Filmmakers can now use virtual production technology to advance storytelling without being limited by conventional limitations
The global animation market is expected to reach US$ 642.5 billion, a phenomenal increase from US$ 354.7 billion in 20201 by the end of this decade. Animation unquestionably encompasses much more than a simple animated film or television show. It can be seen in live-action movies, video games, and just about anywhere else, and is only expanding. Virtual production is an emerging trend that has become extremely popular in recent times.
Iterations during each step of the process led to inefficiencies and increased costs for animation productions, as artists used to spend a great deal of time sketching and painting animated scenes frame by frame. But as computer-generated imagery (CGI), real-time game engines, and technologies like motion capture gained popularity, this began to change. The use of virtual production technology frees filmmakers from the constraints imposed by conventional methods. Famous motion pictures like Avatar and Interstellar have used it, as have more recent films like The Mandalorian, Westworld, and The Midnight Sky.
With its increasing popularity, it appears that virtual production is going to be the game-changer the industry needs. That narrows it to the importance of letting people know what exactly virtual production is, and why is it being hailed as the animation of the future. Since virtual is currently the most realistic form of animation, let's break this down for you.
Virtual production technology, whether it be virtual sets or virtual characters, has changed how games, movies, and television are developed as well as how the animation industry will develop in the future. The characters in a show can quickly transition from one location to another by projecting a virtual set onto an LED wall. The filmmaker can record a stunt performer in a motion capture suit performing the actions that the animated character is to perform rather than an animator working alone in a studio for weeks to create small bits of animation. Using virtual production technology, this can then be applied to the animated character for whom it is intended. With current staffing levels, studios may be able to produce five times as much content thanks to Virtual Production.2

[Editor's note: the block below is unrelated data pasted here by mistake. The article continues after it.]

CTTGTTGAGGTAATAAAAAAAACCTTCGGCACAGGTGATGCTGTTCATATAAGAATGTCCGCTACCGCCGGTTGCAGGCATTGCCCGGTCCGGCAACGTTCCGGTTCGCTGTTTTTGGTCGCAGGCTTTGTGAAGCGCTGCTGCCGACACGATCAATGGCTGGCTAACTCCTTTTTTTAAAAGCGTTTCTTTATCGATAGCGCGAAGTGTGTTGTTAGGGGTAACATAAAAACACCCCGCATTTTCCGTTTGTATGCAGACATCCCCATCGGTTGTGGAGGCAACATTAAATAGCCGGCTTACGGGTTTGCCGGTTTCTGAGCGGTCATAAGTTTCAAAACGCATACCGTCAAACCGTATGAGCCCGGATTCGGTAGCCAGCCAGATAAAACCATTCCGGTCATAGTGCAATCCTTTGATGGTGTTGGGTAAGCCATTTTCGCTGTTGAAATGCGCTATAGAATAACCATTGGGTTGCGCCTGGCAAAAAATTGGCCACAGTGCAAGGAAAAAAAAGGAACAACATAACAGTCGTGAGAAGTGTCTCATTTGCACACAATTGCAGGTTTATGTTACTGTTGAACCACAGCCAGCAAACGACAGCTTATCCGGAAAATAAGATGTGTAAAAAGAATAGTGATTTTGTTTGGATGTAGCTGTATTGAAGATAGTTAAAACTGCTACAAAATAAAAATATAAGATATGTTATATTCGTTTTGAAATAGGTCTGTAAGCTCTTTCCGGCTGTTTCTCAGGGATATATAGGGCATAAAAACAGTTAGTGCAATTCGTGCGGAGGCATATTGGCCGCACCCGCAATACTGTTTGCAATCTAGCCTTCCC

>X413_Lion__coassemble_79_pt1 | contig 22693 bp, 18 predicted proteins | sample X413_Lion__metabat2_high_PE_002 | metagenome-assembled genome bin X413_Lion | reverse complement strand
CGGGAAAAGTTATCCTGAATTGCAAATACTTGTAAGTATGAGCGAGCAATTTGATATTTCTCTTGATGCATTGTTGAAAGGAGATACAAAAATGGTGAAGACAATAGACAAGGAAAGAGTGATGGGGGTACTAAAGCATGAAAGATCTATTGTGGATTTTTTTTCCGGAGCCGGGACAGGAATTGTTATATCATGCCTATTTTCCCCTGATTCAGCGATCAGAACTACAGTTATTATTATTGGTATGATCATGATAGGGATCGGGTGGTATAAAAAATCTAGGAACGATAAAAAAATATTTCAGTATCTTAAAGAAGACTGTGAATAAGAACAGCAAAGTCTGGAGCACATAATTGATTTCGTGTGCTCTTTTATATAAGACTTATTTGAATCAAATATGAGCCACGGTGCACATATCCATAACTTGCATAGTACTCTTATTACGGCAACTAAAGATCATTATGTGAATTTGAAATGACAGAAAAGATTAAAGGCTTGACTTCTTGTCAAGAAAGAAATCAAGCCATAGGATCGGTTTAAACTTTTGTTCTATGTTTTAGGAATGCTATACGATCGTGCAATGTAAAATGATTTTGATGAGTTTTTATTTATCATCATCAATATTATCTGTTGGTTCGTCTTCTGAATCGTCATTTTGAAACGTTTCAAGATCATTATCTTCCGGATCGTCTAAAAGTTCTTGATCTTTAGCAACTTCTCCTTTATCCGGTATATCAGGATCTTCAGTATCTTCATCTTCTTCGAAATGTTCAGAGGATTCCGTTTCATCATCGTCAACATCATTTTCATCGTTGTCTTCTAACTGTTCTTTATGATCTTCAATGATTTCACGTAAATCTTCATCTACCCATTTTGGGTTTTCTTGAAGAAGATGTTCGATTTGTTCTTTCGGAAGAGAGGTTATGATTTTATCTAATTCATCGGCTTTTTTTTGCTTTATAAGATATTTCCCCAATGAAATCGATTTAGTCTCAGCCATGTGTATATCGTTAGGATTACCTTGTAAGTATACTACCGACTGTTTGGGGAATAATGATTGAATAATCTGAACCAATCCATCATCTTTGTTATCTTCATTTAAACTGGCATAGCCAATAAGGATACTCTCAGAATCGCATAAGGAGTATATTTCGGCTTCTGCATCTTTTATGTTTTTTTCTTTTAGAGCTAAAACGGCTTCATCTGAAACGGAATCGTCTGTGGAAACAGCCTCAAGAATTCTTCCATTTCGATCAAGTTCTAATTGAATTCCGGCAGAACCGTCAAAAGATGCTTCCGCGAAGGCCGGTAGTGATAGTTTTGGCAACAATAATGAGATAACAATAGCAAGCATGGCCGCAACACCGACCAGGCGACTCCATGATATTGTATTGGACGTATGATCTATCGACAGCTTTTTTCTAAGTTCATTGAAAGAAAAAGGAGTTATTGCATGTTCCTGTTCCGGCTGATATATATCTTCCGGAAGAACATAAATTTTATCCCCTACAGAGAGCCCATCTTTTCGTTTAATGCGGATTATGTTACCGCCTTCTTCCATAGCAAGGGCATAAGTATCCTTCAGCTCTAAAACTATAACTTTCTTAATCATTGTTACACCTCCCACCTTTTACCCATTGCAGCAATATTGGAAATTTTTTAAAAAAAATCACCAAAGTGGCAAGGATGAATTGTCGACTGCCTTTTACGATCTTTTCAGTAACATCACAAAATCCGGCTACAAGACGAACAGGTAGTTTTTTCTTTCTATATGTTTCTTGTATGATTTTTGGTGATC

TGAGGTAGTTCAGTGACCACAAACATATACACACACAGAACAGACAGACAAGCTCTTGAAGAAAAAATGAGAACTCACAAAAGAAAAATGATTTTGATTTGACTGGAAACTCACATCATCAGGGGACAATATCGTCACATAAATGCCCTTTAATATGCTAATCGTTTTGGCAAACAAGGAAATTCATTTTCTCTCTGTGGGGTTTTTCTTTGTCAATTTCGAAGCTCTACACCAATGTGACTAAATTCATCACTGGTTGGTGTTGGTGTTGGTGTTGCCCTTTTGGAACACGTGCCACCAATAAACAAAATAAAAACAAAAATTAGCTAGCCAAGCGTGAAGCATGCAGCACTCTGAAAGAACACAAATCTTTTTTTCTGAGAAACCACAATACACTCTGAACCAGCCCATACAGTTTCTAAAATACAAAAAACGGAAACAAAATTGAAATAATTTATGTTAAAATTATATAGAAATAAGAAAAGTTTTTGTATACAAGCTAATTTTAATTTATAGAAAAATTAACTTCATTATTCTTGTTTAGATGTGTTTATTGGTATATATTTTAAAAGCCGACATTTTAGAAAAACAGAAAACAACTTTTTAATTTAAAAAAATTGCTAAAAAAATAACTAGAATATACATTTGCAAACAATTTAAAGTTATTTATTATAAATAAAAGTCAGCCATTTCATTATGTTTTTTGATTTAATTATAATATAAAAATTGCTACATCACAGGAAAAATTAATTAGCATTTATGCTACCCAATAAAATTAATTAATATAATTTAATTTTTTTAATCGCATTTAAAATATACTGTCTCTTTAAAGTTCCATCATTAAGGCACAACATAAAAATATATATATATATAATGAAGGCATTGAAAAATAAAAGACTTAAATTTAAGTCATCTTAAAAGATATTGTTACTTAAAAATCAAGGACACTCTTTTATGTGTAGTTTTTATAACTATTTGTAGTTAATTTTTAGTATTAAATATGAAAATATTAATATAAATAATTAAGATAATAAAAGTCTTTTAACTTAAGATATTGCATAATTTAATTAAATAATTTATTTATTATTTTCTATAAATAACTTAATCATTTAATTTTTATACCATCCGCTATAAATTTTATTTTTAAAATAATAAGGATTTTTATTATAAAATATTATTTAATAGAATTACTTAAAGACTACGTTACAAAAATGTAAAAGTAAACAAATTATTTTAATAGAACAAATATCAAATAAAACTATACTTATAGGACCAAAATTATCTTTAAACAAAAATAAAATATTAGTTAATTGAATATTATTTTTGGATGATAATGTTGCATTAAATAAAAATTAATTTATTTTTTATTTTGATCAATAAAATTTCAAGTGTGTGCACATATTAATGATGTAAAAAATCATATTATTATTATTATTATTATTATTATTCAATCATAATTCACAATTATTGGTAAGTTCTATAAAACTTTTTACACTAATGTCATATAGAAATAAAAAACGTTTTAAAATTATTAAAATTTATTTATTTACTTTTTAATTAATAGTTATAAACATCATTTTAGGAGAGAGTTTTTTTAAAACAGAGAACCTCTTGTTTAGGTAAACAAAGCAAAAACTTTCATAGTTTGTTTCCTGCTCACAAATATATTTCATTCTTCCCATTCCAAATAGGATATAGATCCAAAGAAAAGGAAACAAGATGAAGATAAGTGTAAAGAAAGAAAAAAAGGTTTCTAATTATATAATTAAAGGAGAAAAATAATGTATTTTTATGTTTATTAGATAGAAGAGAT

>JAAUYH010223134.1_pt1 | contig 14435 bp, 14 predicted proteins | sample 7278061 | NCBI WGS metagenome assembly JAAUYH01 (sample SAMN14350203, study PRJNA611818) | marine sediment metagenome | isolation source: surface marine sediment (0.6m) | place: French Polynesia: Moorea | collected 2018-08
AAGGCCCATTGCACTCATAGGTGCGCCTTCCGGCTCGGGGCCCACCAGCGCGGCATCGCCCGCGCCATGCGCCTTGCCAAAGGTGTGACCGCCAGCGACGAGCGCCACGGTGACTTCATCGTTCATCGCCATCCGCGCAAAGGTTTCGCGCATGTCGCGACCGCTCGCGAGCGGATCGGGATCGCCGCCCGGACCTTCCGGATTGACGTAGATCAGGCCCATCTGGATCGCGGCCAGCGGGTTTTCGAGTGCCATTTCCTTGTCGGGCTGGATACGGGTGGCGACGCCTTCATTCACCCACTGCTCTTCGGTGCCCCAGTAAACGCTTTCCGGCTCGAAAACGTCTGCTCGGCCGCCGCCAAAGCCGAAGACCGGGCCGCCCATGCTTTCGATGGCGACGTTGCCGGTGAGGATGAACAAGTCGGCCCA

Filmmakers can now use virtual production technology to advance storytelling without being limited by conventional limitations. The Mandalorian, Westworld, Thor: Love and Thunder, and The Midnight Sky are recent examples of films that have made use of real-time technology, which is the cornerstone of virtual production. Other notable examples include Avatar and Interstellar.
Real-time technology, global teams…endless possibilities
The ability to view virtual environments and characters in real-time is probably one of the most compelling arguments for why virtual production technology is being used more frequently. The most open and sophisticated real-time 3D creation software on the market today, Unreal Engine, allows processes that would previously occur sequentially and separately to occur simultaneously.
In light of the recent pandemic, which has made on-location shooting more challenging, it gives the filmmaker speed and flexibility. It enables an animator or game developer to walk the tightrope between the worlds of traditional animation technology and that of a filmmaker who is familiar with camera techniques. Quality animations are produced at faster speeds as a result. As a result, the options are limitless.
The changing face of the animation industry
The time when impressive visuals required large teams and a large budget is long gone. All it takes is a group of knowledgeable individuals working on the content with the appropriate equipment, even from home offices. It is being said that this new trend in video game and film production is the democratisation of virtual production technology. Tools that were previously only accessible to those with large teams and deep pockets are now available to everyone.
The next generation of animators—neo-digital multimedia artists who aren't afraid to push boundaries, unleash new ideas, and do things as they've never been done before—will be equipped with a full suite of development tools thanks to international animation technology like Unreal Engine.
Work on your dream projects – all it takes is the right training
If you have the skills and training, you can establish a career in virtual production and collaborate with the best in the field on international projects. These courses, which range from Basic Cinematography to Visual Effects Storytelling, Advanced Story Workshop, Advanced Computer GFX, Advanced Compositing, and more, can help you advance your skills, explore a new career path, or increase your options in the field of animation for motion pictures, television shows, and video games. Therefore, you too can participate in the revolution that is sweeping the sector.
*The author is Dr Nalin Mehta, President, EDGE by Pearl Academy
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